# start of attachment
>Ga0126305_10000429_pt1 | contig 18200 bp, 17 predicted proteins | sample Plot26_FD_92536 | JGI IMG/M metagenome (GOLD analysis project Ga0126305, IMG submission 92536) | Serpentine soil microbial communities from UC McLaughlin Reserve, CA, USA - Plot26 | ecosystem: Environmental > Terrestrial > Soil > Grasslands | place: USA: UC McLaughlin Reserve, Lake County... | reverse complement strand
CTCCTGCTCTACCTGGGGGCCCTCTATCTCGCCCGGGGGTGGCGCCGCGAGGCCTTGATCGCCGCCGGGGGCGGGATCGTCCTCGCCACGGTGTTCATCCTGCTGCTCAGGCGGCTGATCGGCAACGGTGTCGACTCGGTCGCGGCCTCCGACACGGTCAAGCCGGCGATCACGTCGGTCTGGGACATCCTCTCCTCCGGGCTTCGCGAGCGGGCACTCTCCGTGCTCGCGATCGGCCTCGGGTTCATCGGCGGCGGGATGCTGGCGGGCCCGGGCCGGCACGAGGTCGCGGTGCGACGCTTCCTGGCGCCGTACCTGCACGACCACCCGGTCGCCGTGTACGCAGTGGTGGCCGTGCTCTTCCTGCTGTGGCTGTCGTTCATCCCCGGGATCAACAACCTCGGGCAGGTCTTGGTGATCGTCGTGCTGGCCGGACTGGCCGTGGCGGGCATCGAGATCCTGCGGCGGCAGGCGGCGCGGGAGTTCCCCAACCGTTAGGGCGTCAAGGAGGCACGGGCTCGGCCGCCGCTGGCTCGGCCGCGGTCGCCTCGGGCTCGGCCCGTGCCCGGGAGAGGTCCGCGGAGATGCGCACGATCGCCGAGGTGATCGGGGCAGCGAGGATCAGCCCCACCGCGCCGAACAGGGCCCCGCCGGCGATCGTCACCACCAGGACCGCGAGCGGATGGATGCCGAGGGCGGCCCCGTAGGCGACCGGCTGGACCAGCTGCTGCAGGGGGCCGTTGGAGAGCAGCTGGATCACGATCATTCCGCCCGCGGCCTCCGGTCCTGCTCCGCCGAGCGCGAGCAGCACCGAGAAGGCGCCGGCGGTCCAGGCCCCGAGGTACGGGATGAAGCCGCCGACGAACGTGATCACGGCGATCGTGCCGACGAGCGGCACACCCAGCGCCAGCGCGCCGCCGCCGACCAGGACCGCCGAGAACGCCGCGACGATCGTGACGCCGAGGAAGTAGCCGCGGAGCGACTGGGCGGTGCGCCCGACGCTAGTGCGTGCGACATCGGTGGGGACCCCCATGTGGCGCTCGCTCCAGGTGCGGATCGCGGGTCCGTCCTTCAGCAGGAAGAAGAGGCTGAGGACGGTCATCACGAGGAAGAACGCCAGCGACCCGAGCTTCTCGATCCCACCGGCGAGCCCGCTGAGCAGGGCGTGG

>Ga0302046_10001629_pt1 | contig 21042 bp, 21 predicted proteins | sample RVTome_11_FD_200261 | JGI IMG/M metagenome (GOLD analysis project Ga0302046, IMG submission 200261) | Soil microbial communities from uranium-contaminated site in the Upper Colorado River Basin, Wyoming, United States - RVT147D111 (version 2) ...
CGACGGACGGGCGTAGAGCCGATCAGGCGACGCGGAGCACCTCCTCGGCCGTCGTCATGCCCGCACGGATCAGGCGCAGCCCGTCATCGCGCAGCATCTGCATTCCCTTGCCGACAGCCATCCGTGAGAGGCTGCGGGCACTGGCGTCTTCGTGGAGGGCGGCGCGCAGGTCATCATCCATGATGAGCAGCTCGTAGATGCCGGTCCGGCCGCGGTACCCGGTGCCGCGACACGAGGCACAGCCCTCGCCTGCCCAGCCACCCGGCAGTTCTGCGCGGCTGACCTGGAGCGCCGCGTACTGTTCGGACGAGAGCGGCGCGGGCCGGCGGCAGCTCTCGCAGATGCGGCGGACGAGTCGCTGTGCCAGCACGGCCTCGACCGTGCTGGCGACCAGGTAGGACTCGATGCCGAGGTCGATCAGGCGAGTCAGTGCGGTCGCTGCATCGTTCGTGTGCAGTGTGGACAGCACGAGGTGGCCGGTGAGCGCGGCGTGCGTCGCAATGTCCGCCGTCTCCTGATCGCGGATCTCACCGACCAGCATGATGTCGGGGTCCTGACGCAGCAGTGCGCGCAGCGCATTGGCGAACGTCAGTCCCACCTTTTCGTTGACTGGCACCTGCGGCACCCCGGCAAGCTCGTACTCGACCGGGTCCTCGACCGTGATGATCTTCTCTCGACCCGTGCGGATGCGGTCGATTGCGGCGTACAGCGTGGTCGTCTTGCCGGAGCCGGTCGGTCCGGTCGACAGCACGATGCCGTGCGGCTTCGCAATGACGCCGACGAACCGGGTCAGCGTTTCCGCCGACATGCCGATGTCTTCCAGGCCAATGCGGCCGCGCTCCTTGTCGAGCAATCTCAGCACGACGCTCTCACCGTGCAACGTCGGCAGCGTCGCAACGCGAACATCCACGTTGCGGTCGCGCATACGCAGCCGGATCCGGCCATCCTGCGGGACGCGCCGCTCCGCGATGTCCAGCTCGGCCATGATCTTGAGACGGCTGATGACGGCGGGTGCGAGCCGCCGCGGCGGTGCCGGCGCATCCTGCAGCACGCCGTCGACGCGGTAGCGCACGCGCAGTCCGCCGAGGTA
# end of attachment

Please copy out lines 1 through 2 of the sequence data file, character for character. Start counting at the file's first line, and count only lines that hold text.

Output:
>Ga0126305_10000429_pt1 | contig 18200 bp, 17 predicted proteins | sample Plot26_FD_92536 | JGI IMG/M metagenome (GOLD analysis project Ga0126305, IMG submission 92536) | Serpentine soil microbial communities from UC McLaughlin Reserve, CA, USA - Plot26 | ecosystem: Environmental > Terrestrial > Soil > Grasslands | place: USA: UC McLaughlin Reserve, Lake County... | reverse complement strand
CTCCTGCTCTACCTGGGGGCCCTCTATCTCGCCCGGGGGTGGCGCCGCGAGGCCTTGATCGCCGCCGGGGGCGGGATCGTCCTCGCCACGGTGTTCATCCTGCTGCTCAGGCGGCTGATCGGCAACGGTGTCGACTCGGTCGCGGCCTCCGACACGGTCAAGCCGGCGATCACGTCGGTCTGGGACATCCTCTCCTCCGGGCTTCGCGAGCGGGCACTCTCCGTGCTCGCGATCGGCCTCGGGTTCATCGGCGGCGGGATGCTGGCGGGCCCGGGCCGGCACGAGGTCGCGGTGCGACGCTTCCTGGCGCCGTACCTGCACGACCACCCGGTCGCCGTGTACGCAGTGGTGGCCGTGCTCTTCCTGCTGTGGCTGTCGTTCATCCCCGGGATCAACAACCTCGGGCAGGTCTTGGTGATCGTCGTGCTGGCCGGACTGGCCGTGGCGGGCATCGAGATCCTGCGGCGGCAGGCGGCGCGGGAGTTCCCCAACCGTTAGGGCGTCAAGGAGGCACGGGCTCGGCCGCCGCTGGCTCGGCCGCGGTCGCCTCGGGCTCGGCCCGTGCCCGGGAGAGGTCCGCGGAGATGCGCACGATCGCCGAGGTGATCGGGGCAGCGAGGATCAGCCCCACCGCGCCGAACAGGGCCCCGCCGGCGATCGTCACCACCAGGACCGCGAGCGGATGGATGCCGAGGGCGGCCCCGTAGGCGACCGGCTGGACCAGCTGCTGCAGGGGGCCGTTGGAGAGCAGCTGGATCACGATCATTCCGCCCGCGGCCTCCGGTCCTGCTCCGCCGAGCGCGAGCAGCACCGAGAAGGCGCCGGCGGTCCAGGCCCCGAGGTACGGGATGAAGCCGCCGACGAACGTGATCACGGCGATCGTGCCGACGAGCGGCACACCCAGCGCCAGCGCGCCGCCGCCGACCAGGACCGCCGAGAACGCCGCGACGATCGTGACGCCGAGGAAGTAGCCGCGGAGCGACTGGGCGGTGCGCCCGACGCTAGTGCGTGCGACATCGGTGGGGACCCCCATGTGGCGCTCGCTCCAGGTGCGGATCGCGGGTCCGTCCTTCAGCAGGAAGAAGAGGCTGAGGACGGTCATCACGAGGAAGAACGCCAGCGACCCGAGCTTCTCGATCCCACCGGCGAGCCCGCTGAGCAGGGCGTGG